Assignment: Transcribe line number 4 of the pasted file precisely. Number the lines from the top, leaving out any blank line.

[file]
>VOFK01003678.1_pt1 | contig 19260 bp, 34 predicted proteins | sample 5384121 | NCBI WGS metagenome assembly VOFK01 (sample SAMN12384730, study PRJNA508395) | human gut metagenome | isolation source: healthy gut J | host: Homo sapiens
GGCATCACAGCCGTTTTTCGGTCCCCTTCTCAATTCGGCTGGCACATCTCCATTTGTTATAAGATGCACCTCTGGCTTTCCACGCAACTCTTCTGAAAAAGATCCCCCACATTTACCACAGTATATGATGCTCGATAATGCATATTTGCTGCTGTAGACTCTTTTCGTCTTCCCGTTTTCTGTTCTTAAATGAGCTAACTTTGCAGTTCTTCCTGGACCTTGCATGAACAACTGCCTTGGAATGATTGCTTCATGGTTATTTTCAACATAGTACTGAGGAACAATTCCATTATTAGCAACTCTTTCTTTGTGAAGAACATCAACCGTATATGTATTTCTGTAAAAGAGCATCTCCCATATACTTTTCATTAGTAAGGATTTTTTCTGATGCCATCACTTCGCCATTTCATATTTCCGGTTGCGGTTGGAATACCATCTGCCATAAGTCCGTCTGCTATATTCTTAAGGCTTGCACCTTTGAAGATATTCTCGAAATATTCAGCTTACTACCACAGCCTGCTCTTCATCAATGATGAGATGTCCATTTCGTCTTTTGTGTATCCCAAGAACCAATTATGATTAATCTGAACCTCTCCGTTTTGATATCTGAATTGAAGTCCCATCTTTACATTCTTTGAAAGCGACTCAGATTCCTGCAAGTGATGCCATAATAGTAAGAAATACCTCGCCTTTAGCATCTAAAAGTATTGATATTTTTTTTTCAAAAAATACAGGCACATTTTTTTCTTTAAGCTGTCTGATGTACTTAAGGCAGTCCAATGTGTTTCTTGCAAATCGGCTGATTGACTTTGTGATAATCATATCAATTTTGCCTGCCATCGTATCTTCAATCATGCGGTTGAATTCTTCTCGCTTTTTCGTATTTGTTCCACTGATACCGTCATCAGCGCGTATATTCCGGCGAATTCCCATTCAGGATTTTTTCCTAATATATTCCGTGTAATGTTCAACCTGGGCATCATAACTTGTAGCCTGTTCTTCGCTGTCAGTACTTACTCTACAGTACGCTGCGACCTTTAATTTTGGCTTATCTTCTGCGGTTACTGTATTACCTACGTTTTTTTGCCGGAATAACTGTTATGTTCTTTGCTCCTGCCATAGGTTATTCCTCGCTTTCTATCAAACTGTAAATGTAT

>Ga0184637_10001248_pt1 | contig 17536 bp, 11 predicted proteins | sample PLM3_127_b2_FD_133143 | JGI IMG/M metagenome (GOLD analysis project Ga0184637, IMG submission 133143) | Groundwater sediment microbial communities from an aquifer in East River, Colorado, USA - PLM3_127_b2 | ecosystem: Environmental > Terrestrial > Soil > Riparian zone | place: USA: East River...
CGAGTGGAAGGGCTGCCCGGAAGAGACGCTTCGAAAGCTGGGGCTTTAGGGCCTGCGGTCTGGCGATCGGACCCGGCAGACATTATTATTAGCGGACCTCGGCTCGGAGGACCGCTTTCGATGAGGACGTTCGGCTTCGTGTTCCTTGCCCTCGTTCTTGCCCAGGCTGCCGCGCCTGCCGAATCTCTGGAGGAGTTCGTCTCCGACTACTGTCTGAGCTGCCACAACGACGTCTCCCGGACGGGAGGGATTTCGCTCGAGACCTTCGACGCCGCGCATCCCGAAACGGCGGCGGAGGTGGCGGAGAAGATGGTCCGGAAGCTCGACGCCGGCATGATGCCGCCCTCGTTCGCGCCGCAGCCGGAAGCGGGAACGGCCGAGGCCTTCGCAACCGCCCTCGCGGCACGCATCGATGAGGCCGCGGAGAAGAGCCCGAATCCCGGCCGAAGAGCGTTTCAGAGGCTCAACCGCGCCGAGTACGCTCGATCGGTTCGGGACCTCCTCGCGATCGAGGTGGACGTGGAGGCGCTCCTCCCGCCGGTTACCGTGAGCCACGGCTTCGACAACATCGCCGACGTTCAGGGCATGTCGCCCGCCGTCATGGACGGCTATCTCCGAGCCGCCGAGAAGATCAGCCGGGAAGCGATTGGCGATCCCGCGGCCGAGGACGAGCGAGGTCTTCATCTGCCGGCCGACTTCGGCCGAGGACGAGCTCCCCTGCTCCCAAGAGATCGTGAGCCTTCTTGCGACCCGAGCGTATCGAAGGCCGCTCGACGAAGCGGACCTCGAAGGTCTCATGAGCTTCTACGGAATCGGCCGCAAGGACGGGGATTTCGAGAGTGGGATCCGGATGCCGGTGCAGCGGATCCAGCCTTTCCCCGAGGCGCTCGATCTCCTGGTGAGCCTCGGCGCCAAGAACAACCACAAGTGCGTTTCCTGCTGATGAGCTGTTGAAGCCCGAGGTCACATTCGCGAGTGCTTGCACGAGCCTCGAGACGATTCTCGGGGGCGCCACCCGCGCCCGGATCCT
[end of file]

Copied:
CGAGTGGAAGGGCTGCCCGGAAGAGACGCTTCGAAAGCTGGGGCTTTAGGGCCTGCGGTCTGGCGATCGGACCCGGCAGACATTATTATTAGCGGACCTCGGCTCGGAGGACCGCTTTCGATGAGGACGTTCGGCTTCGTGTTCCTTGCCCTCGTTCTTGCCCAGGCTGCCGCGCCTGCCGAATCTCTGGAGGAGTTCGTCTCCGACTACTGTCTGAGCTGCCACAACGACGTCTCCCGGACGGGAGGGATTTCGCTCGAGACCTTCGACGCCGCGCATCCCGAAACGGCGGCGGAGGTGGCGGAGAAGATGGTCCGGAAGCTCGACGCCGGCATGATGCCGCCCTCGTTCGCGCCGCAGCCGGAAGCGGGAACGGCCGAGGCCTTCGCAACCGCCCTCGCGGCACGCATCGATGAGGCCGCGGAGAAGAGCCCGAATCCCGGCCGAAGAGCGTTTCAGAGGCTCAACCGCGCCGAGTACGCTCGATCGGTTCGGGACCTCCTCGCGATCGAGGTGGACGTGGAGGCGCTCCTCCCGCCGGTTACCGTGAGCCACGGCTTCGACAACATCGCCGACGTTCAGGGCATGTCGCCCGCCGTCATGGACGGCTATCTCCGAGCCGCCGAGAAGATCAGCCGGGAAGCGATTGGCGATCCCGCGGCCGAGGACGAGCGAGGTCTTCATCTGCCGGCCGACTTCGGCCGAGGACGAGCTCCCCTGCTCCCAAGAGATCGTGAGCCTTCTTGCGACCCGAGCGTATCGAAGGCCGCTCGACGAAGCGGACCTCGAAGGTCTCATGAGCTTCTACGGAATCGGCCGCAAGGACGGGGATTTCGAGAGTGGGATCCGGATGCCGGTGCAGCGGATCCAGCCTTTCCCCGAGGCGCTCGATCTCCTGGTGAGCCTCGGCGCCAAGAACAACCACAAGTGCGTTTCCTGCTGATGAGCTGTTGAAGCCCGAGGTCACATTCGCGAGTGCTTGCACGAGCCTCGAGACGATTCTCGGGGGCGCCACCCGCGCCCGGATCCT